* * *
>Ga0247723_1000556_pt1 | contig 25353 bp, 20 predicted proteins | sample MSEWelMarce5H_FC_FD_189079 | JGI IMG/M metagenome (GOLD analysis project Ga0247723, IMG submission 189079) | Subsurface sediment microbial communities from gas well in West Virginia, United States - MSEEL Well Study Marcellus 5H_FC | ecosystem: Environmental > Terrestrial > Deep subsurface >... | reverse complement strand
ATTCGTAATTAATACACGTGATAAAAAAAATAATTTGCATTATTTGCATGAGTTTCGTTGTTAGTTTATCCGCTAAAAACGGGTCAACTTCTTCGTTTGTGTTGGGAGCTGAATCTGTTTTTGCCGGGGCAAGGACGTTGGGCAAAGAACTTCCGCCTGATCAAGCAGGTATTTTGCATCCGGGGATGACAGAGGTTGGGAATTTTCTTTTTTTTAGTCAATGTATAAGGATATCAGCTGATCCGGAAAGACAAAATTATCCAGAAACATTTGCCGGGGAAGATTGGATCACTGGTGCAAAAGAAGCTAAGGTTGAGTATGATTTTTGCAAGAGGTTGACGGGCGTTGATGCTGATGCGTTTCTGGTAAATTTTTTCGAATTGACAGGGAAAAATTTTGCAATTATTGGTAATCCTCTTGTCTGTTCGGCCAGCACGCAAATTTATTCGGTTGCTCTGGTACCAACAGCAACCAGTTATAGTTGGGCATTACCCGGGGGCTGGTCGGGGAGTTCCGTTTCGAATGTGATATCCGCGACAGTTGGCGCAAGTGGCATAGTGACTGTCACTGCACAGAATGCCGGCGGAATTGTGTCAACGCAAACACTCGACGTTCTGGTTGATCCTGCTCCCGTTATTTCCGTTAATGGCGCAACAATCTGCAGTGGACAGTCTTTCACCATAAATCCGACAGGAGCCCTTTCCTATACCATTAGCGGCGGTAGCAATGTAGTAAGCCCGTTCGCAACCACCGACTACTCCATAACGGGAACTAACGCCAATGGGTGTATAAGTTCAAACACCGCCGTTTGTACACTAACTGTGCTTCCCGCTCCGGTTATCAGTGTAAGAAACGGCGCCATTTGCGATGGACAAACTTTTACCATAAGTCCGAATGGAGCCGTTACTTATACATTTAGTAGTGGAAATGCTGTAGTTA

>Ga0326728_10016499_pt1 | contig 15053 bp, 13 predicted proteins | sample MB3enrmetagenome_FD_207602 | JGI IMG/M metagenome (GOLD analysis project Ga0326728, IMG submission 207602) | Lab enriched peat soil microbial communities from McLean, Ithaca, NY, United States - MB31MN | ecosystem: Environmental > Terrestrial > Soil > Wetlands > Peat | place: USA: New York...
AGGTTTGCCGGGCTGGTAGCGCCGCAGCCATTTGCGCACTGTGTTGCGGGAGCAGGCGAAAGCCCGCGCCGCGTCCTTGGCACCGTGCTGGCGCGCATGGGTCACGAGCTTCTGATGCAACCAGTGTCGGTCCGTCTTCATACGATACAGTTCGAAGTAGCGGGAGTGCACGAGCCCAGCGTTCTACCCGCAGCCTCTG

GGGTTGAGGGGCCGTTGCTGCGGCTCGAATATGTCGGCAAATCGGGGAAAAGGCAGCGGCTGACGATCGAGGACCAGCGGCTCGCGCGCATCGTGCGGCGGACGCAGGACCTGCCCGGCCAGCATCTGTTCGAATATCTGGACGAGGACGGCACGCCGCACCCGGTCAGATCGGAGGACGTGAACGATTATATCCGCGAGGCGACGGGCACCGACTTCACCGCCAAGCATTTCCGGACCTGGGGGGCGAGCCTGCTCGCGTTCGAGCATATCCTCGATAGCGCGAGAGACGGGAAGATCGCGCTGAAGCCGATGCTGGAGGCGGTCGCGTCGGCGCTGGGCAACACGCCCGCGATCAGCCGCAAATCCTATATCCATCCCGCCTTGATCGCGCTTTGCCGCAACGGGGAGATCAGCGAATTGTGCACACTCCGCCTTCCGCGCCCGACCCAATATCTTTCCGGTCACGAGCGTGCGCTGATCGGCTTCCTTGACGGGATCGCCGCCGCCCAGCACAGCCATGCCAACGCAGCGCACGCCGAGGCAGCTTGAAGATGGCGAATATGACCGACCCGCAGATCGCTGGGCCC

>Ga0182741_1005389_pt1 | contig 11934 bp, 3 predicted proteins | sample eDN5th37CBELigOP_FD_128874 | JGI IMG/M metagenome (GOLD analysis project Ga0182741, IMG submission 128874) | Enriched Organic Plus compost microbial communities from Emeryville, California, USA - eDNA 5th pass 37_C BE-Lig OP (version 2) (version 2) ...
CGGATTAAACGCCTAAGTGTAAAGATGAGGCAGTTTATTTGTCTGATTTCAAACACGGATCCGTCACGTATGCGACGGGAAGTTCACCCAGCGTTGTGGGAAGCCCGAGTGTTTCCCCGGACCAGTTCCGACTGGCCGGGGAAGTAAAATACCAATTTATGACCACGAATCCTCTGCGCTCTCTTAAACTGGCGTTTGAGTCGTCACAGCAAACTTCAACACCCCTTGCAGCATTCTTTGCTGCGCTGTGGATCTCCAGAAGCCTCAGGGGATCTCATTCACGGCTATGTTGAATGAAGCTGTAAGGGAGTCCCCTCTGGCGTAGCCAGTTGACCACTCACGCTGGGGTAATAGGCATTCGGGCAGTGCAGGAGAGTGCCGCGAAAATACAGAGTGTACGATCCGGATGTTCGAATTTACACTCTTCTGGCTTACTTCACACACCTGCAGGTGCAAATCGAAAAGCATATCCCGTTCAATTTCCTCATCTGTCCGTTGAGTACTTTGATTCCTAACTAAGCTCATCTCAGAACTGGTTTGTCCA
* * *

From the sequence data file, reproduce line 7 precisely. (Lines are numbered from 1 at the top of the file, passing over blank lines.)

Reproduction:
CGGATTAAACGCCTAAGTGTAAAGATGAGGCAGTTTATTTGTCTGATTTCAAACACGGATCCGTCACGTATGCGACGGGAAGTTCACCCAGCGTTGTGGGAAGCCCGAGTGTTTCCCCGGACCAGTTCCGACTGGCCGGGGAAGTAAAATACCAATTTATGACCACGAATCCTCTGCGCTCTCTTAAACTGGCGTTTGAGTCGTCACAGCAAACTTCAACACCCCTTGCAGCATTCTTTGCTGCGCTGTGGATCTCCAGAAGCCTCAGGGGATCTCATTCACGGCTATGTTGAATGAAGCTGTAAGGGAGTCCCCTCTGGCGTAGCCAGTTGACCACTCACGCTGGGGTAATAGGCATTCGGGCAGTGCAGGAGAGTGCCGCGAAAATACAGAGTGTACGATCCGGATGTTCGAATTTACACTCTTCTGGCTTACTTCACACACCTGCAGGTGCAAATCGAAAAGCATATCCCGTTCAATTTCCTCATCTGTCCGTTGAGTACTTTGATTCCTAACTAAGCTCATCTCAGAACTGGTTTGTCCA